PRS Korina McCarty and CE Alder electric guitars
Korina: $2,950.00 (bird inlays, add $420.00; gold hardware, add $440.00); Alder: $2,700.00 (gold hardware, add $440.00)
Paul Reed Smith isn’t the only guitar builder who speaks about the beautiful woods that make his guitars possible, but he was one of the first to raise awareness of how various woods affect a guitar’s tone and why choosing the right wood is so important in that respect. That said, most of PRS’s high-end guitars have been created on a foundation of mahogany, with figured eastern maple and western big-leaf maple accentuating the stunning looks and crisp response. Last year, the all-mahogany Mira served to remind players of the deliciously pure tones that are possible from a properly designed guitar that uses a single type of wood for its body.
Following this trend, PRS’s heralded McCarty, a favorite of PRS’s most fanatical tone hounds, is now offered with a solid Korina body and neck—Korina being one of the most sought-after vintage tone woods. Likewise, the more affordable bolt-on CE 22 and 24 can now be had with a very traditional solid alder body. Maple tops are not an option on these two new guitars as they are built for tone connoisseurs who want to experience the unsullied beauty of Korina and alder with the singular playability that only a PRS can offer.
PRS McCARTY KORINA
White Korina, also known as African limba, has density and tone similar to mahogany. This is the same highly valued wood used for many of the early Explorers and Flying Vs that now command such high dollars. A Korina Destroyer guitar also played a large part in Eddie Van Halen’s original “brown” sound. A nice lightweight piece of this wood, like the ones used to create the Korina McCarty guitars, has legendary depth and dimensionality, soaring highs and vocal-like velvety warmth.
The Korina McCarty’s body is carved from solid Korina, as is the 22-fret wide-fat neck. For those who have not played this neck, it’s a beefy C shape that’s set into the body on a 25-inch scale. The covered McCarty humbuckers are the same highly praised pickups found on the standard McCartys, and a Duncan-wound soapbar is offered as an option for those who want something a little different. A fixed aluminum bridge and vintagestyle tuners add a touch of sparkle to the Korina McCarty’s highs.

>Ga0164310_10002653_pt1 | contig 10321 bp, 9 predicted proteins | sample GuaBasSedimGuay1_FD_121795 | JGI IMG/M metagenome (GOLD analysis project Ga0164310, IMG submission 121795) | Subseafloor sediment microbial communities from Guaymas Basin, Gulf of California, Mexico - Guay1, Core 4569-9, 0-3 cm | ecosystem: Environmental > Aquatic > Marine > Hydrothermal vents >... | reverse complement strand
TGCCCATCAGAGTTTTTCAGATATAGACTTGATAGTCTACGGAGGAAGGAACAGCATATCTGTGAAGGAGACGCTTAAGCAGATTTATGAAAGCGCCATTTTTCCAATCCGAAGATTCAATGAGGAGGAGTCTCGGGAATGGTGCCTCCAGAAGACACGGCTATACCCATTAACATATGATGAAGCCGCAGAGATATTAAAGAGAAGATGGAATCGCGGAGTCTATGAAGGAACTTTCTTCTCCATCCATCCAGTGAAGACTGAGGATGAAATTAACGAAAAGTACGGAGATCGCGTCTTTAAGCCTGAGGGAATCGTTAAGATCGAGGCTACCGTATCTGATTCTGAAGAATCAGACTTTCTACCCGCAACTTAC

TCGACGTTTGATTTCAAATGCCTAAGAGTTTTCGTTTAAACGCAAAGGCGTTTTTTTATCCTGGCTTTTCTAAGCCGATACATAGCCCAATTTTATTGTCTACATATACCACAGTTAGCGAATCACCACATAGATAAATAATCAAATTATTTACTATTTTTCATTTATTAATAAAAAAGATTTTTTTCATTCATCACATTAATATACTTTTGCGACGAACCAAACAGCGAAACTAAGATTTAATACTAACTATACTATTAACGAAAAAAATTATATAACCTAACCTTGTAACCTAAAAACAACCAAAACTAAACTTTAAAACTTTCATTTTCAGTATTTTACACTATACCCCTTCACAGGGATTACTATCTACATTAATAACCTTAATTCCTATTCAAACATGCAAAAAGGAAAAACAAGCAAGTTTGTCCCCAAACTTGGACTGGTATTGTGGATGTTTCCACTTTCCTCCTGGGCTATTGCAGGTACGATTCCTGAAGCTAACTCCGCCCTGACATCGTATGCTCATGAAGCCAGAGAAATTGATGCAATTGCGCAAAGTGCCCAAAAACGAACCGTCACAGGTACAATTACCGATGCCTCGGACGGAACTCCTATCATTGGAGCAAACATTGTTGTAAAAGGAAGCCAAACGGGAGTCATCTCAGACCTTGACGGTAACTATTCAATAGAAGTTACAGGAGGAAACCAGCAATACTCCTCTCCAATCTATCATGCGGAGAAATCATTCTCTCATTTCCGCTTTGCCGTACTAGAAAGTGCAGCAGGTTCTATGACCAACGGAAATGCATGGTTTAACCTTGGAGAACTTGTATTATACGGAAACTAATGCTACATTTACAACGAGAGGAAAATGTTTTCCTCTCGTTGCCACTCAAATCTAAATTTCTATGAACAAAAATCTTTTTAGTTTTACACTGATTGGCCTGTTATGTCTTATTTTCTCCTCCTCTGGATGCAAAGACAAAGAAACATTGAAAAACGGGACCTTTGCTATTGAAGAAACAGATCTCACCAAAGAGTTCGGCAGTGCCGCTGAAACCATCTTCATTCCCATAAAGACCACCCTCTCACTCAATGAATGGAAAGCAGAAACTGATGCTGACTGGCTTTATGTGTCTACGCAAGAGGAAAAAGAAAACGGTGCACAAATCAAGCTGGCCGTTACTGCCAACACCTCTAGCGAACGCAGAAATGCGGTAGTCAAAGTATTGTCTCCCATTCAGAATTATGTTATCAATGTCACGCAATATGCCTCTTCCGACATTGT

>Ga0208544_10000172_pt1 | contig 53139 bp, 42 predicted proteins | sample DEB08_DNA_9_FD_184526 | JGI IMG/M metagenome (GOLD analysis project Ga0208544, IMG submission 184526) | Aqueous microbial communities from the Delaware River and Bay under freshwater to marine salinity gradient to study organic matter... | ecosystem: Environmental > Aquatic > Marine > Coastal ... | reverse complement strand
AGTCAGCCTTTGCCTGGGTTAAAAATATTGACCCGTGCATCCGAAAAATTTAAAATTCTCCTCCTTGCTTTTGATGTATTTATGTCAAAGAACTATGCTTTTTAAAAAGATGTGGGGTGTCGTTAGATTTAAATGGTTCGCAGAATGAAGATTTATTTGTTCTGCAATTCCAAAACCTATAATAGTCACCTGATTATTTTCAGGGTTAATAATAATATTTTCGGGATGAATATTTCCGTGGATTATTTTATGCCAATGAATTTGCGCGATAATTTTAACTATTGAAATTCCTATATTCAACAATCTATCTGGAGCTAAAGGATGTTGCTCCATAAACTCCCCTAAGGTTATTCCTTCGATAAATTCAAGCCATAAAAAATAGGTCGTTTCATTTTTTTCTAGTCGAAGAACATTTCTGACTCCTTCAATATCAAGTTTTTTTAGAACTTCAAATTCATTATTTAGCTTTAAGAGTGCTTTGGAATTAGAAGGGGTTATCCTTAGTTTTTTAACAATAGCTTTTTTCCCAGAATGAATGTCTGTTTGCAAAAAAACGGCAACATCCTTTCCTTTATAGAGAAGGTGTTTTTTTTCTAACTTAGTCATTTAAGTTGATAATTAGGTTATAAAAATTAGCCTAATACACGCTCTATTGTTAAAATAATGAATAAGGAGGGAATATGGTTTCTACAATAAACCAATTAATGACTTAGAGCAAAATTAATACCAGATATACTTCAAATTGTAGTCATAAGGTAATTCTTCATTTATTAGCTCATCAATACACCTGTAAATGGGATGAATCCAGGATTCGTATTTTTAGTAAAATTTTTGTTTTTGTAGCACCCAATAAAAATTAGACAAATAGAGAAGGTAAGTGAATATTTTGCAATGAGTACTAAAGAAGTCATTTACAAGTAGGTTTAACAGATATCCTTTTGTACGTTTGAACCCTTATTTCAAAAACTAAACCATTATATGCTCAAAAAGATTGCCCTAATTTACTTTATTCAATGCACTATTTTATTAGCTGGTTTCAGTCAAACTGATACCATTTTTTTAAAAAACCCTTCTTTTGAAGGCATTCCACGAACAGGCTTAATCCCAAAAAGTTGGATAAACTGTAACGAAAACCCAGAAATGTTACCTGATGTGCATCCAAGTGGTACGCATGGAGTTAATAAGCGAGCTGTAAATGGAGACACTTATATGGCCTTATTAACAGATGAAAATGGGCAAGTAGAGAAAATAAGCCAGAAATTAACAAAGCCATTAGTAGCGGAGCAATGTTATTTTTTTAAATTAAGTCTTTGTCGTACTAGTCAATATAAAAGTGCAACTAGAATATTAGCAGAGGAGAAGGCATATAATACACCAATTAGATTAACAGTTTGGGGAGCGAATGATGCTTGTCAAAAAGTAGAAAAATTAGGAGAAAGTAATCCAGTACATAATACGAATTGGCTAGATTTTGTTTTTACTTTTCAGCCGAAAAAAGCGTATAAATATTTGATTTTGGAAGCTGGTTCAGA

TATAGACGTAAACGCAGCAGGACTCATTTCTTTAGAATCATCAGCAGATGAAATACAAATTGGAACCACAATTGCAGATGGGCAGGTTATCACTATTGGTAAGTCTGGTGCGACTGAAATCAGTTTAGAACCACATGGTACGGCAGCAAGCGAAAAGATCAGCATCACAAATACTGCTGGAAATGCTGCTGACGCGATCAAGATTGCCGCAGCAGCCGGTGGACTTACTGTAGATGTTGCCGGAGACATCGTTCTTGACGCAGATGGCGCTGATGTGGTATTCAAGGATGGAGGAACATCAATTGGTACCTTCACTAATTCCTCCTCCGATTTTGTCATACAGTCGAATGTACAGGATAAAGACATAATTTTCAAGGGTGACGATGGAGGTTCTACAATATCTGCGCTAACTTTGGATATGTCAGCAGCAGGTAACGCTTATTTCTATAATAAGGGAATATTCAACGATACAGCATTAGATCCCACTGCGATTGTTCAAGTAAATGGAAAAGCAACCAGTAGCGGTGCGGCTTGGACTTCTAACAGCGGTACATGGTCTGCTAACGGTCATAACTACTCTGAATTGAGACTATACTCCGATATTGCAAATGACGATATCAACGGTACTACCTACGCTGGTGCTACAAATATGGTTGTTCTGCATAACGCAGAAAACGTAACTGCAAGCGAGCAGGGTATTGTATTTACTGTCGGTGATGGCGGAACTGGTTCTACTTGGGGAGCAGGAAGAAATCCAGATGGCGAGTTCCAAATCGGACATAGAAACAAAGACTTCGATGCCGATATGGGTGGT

Performance Like the Mira, the PRS Korina Mc- Carty proves that a guitar doesn’t need a maple top to sound great. The Korina has all of mahogany’s warmth with somewhat more definition in the bass and usually a more dimensional response. The pronounced midrange harmonics are also outstanding—second-, third- and fourth-fret harmonics pop clearly from this McCarty, even with a bone-clean amp setting. If needed, treble response can be sharp but not slicing. It’s a sound enthusiasts call “refined” because the extreme highs and loose lows are shorn in favor of a more interesting blossoming midrange.
Through any type of amp setting, the McCarty’s highly developed tone just sings, but through an amp that has plentiful gain, it could be likened to Santana’s heavier sounds.
PRS CE ALDER
PRS introduced the CE line in 1988 as a less expensive bolt-on alternative from their pricey set-neck guitars. They have gained quite a following in the past 20 years for their familiar feel and driving tone as well as for their comfortable price point. This new CE’s inclusion of a solid alder body is a very traditional match for a maple neck. Alder’s open and loud ringing tone gives the 24-fret CE alder excellent clarity and copious bite. The maple neck adds even more presence, and PRS’s HFS and Vintage Bass pickups bring all of this guitar’s punchy tone into focus. The neck on my PRS sported the greasy-fast wide-thin shape. Although more than 20 years old, this shape still feels very modern and caters well to the fleet-fingered player. Sealed Phase II locking tuners and PRS’s famous floating tremolo completes the highly versatile package.
Performance Players who know their woods may expect to hear something akin to a Strat’s acoustic tone from the CE Alder. But it not more sounds like a Strat than a mahogany-with-maple-top PRS sounds like a Les Paul. It creates a solid new tone that is aggressive in the highs and quick to respond, which help the Alder CE scream out leads and gleam brightly through clean amps. At the same time, the midrange is quite firm and the lows surprisingly thick, as opposed to the scooped mids found in so many guitars that share this wood complement. The CE Alder is more fiery than sweet and seems suited to any style of music. Rotating the five-way switch through singlecoil and humbucker options, I found everything from snappy vintage tones to furious extremes.
The Bottom Line For sugary and luscious tones, the Korina McCarty is among the elite electric guitars, while the CE Alder is poised to satisfy a whole new generation of PRS enthusiasts who prefer the extra bite of a bolt-on neck and the recognizably spacious highs of an alder-bodied instrument.
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